This is part of a special series of posts on the digital history of psychology from members of the PsyBorgs Lab at York University, in Toronto, Canada. The full series of posts can be found here.
Read The History of Psychology as Multispecies Network, Part 1 here.
I found this visualization unsatisfying for a number of reasons. The way I originally entered the data gave no weight to the relations. Each connection (or edge) had a value of one, whether the scientist published dozens of studies or a single one. Defining what counts as sexual behaviour proved tricky. In the history of psychology, it has at times referred to everything that was not (maze) learning from nest-building to maternal care to social organization. Looking for a way to standardize and stay true to the categories of the historical actors, I (along with Darya Serykh and Chris Green) turned to the bibliography produced by the Committee for Research in Problems of Sex in a 1953 volume to celebrate its 25th anniversary. The bibliography covered research published from the 1920s to the 1940s. We focused on the Committee’s psychological research excluding work on the physiology and endocrinology that initially dominated the agenda. If a laboratory or research team received money from the Committee to investigate sexual behavior or sexed personality traits, they counted. Relying on the bibliography uncovered individuals missed in my initial analysis while excluding those who did not receive CRPS funds.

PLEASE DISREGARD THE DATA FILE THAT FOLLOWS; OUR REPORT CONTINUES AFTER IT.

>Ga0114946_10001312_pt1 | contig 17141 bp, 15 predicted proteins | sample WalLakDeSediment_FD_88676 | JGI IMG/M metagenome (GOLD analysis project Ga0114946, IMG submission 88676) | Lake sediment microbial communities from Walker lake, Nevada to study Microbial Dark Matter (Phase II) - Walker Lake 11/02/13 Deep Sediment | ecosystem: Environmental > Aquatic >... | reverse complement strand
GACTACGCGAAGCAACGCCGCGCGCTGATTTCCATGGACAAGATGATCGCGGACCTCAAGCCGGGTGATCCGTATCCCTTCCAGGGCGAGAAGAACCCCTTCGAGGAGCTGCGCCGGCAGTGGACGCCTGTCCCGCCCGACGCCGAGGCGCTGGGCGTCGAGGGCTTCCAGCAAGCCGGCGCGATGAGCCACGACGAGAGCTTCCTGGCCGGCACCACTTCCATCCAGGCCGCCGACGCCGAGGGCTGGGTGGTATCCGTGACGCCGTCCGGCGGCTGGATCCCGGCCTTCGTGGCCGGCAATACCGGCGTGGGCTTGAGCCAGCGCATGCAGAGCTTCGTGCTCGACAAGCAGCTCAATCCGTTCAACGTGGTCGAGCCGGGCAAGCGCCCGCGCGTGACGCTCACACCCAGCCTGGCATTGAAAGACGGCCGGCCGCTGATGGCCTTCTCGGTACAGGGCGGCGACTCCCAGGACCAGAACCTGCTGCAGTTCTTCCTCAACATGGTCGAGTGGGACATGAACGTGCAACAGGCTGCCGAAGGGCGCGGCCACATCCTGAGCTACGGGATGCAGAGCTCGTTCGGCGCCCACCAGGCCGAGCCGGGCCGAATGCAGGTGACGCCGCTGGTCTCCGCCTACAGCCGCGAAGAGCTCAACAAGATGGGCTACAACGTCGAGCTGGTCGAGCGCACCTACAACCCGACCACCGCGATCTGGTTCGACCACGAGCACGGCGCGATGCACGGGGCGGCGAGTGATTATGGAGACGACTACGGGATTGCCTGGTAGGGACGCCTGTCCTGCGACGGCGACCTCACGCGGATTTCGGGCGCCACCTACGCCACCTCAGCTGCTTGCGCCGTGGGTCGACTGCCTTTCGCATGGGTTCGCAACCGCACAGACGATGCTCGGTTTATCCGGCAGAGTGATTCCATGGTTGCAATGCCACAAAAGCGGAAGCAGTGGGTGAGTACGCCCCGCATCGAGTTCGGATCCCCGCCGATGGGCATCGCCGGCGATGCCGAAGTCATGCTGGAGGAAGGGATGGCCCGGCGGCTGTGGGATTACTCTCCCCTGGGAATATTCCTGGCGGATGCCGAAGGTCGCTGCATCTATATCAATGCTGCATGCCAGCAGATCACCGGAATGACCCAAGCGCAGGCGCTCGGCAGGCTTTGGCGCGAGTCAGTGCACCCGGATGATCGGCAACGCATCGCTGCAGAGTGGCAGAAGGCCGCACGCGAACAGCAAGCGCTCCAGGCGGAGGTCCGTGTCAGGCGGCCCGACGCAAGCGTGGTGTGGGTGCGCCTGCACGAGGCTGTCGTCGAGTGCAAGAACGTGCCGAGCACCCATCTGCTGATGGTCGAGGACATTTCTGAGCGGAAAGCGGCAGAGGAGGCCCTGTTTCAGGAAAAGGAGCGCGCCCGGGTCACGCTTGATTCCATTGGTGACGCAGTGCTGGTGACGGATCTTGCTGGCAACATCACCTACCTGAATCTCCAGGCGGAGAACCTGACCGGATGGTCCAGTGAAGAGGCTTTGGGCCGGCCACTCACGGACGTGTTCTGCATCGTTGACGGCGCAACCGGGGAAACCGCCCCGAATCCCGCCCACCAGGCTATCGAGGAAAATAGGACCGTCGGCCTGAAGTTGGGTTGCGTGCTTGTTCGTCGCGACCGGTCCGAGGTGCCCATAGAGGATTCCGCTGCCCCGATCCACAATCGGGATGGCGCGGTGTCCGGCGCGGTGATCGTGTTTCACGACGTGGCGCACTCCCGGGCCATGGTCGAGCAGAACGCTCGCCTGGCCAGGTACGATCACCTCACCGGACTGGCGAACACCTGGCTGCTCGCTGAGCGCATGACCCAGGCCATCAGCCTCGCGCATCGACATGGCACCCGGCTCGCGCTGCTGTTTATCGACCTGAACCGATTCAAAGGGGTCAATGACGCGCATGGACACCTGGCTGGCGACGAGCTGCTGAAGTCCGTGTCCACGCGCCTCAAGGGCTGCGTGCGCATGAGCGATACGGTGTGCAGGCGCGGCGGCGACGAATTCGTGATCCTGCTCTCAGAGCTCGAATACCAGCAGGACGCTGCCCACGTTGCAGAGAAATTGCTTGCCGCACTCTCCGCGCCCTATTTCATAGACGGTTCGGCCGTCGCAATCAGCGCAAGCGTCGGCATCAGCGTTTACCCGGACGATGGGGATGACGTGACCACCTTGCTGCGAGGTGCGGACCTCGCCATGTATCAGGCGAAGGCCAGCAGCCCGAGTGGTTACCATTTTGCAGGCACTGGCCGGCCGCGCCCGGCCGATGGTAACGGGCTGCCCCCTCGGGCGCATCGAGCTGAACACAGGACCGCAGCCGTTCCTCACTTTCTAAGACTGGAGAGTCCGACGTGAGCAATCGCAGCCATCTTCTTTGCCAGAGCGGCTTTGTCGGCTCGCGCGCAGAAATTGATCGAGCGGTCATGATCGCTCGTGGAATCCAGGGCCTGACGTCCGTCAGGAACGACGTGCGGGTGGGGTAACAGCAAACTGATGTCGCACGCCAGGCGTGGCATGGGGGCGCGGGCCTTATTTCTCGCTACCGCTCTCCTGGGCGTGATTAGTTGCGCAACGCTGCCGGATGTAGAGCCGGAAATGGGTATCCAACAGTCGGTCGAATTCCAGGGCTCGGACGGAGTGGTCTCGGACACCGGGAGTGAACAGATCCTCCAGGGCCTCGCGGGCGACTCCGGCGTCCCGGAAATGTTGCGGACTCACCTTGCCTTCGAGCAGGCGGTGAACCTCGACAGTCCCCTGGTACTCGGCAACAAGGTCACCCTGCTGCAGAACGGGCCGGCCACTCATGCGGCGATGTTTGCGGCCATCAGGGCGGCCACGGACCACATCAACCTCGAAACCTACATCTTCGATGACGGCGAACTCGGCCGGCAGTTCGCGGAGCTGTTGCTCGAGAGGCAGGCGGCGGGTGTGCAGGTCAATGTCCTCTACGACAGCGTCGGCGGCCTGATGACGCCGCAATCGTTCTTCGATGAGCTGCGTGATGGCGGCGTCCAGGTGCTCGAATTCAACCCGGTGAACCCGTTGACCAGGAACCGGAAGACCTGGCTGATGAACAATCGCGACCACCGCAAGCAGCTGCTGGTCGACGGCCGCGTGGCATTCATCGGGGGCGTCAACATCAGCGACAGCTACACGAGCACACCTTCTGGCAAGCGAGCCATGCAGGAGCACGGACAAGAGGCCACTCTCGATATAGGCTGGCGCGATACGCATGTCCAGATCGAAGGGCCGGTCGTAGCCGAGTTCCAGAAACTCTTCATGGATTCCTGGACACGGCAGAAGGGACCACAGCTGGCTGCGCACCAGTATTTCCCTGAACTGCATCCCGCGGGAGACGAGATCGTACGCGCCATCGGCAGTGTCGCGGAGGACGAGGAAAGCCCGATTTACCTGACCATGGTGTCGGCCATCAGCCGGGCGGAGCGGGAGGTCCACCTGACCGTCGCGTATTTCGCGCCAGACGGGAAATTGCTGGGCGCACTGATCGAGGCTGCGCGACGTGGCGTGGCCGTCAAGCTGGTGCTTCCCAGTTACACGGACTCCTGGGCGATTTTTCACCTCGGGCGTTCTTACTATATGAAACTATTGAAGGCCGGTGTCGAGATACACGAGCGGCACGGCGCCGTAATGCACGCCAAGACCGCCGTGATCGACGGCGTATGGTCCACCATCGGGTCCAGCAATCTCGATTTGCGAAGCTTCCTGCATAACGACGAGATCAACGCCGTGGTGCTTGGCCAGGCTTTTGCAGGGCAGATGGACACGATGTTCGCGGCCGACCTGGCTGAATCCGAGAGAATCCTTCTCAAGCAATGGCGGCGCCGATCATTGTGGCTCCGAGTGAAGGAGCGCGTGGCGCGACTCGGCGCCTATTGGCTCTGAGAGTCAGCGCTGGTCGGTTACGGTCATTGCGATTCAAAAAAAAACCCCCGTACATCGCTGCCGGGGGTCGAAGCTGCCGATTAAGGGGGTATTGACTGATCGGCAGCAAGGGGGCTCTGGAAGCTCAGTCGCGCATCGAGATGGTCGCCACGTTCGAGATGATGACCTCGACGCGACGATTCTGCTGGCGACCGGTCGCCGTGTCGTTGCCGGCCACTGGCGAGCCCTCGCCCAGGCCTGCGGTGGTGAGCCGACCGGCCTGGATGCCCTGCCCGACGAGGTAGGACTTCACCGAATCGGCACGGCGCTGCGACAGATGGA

Unlike the earlier graph, here the edges are weighted and the nodes are sized based on their weighted degree centrality. The final graph focuses on the relations between institutions and organisms.
Like many historians of science, I would argue that the often contingent and local adoption of certain tools for pragmatic reasons have significant cognitive consequences for disciplines. These visualizations capture how scientists seemingly belonging to the same field and pursuing the same problems actually inhabited very different worlds with distinct relations with the nonhuman. Reflecting my own interests, I focused on living instruments or psychology’s subjects, but this approach could be extended to other forms of instrumentation. The digitization of psychology’s past allows for new approaches to understanding the relations which sustain and nurture innovation.